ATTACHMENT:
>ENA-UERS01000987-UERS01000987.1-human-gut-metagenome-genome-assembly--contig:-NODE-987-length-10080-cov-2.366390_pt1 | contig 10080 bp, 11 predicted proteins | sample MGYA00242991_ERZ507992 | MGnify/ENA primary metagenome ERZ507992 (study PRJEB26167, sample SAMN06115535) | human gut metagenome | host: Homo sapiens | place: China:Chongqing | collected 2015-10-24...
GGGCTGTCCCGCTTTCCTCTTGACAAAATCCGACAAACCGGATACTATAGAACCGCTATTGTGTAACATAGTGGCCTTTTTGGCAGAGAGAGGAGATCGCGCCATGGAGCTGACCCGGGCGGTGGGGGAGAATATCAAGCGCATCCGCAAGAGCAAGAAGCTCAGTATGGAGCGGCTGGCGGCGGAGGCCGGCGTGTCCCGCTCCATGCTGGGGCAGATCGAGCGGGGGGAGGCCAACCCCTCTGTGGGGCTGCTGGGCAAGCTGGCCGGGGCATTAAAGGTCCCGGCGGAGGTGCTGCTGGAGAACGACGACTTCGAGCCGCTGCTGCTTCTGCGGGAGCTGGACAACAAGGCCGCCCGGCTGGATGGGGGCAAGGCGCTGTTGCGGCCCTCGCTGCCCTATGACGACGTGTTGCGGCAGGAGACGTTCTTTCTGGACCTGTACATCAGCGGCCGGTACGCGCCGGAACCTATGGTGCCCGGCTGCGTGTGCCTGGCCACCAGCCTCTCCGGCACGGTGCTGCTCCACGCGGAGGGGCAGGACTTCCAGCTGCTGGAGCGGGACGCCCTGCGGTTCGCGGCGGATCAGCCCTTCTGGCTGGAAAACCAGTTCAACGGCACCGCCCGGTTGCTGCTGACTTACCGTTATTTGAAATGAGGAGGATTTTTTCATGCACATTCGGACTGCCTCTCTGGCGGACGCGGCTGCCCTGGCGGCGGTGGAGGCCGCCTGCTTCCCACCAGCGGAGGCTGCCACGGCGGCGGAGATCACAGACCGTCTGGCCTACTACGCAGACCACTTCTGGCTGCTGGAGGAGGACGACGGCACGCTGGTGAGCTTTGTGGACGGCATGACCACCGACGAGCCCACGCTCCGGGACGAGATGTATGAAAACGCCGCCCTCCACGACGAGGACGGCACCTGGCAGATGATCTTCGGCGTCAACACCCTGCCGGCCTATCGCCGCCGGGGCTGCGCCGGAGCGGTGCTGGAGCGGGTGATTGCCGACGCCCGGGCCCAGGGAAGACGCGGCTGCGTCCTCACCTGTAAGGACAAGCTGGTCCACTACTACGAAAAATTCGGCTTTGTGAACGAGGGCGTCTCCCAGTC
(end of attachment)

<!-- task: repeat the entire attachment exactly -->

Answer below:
>ENA-UERS01000987-UERS01000987.1-human-gut-metagenome-genome-assembly--contig:-NODE-987-length-10080-cov-2.366390_pt1 | contig 10080 bp, 11 predicted proteins | sample MGYA00242991_ERZ507992 | MGnify/ENA primary metagenome ERZ507992 (study PRJEB26167, sample SAMN06115535) | human gut metagenome | host: Homo sapiens | place: China:Chongqing | collected 2015-10-24...
GGGCTGTCCCGCTTTCCTCTTGACAAAATCCGACAAACCGGATACTATAGAACCGCTATTGTGTAACATAGTGGCCTTTTTGGCAGAGAGAGGAGATCGCGCCATGGAGCTGACCCGGGCGGTGGGGGAGAATATCAAGCGCATCCGCAAGAGCAAGAAGCTCAGTATGGAGCGGCTGGCGGCGGAGGCCGGCGTGTCCCGCTCCATGCTGGGGCAGATCGAGCGGGGGGAGGCCAACCCCTCTGTGGGGCTGCTGGGCAAGCTGGCCGGGGCATTAAAGGTCCCGGCGGAGGTGCTGCTGGAGAACGACGACTTCGAGCCGCTGCTGCTTCTGCGGGAGCTGGACAACAAGGCCGCCCGGCTGGATGGGGGCAAGGCGCTGTTGCGGCCCTCGCTGCCCTATGACGACGTGTTGCGGCAGGAGACGTTCTTTCTGGACCTGTACATCAGCGGCCGGTACGCGCCGGAACCTATGGTGCCCGGCTGCGTGTGCCTGGCCACCAGCCTCTCCGGCACGGTGCTGCTCCACGCGGAGGGGCAGGACTTCCAGCTGCTGGAGCGGGACGCCCTGCGGTTCGCGGCGGATCAGCCCTTCTGGCTGGAAAACCAGTTCAACGGCACCGCCCGGTTGCTGCTGACTTACCGTTATTTGAAATGAGGAGGATTTTTTCATGCACATTCGGACTGCCTCTCTGGCGGACGCGGCTGCCCTGGCGGCGGTGGAGGCCGCCTGCTTCCCACCAGCGGAGGCTGCCACGGCGGCGGAGATCACAGACCGTCTGGCCTACTACGCAGACCACTTCTGGCTGCTGGAGGAGGACGACGGCACGCTGGTGAGCTTTGTGGACGGCATGACCACCGACGAGCCCACGCTCCGGGACGAGATGTATGAAAACGCCGCCCTCCACGACGAGGACGGCACCTGGCAGATGATCTTCGGCGTCAACACCCTGCCGGCCTATCGCCGCCGGGGCTGCGCCGGAGCGGTGCTGGAGCGGGTGATTGCCGACGCCCGGGCCCAGGGAAGACGCGGCTGCGTCCTCACCTGTAAGGACAAGCTGGTCCACTACTACGAAAAATTCGGCTTTGTGAACGAGGGCGTCTCCCAGTC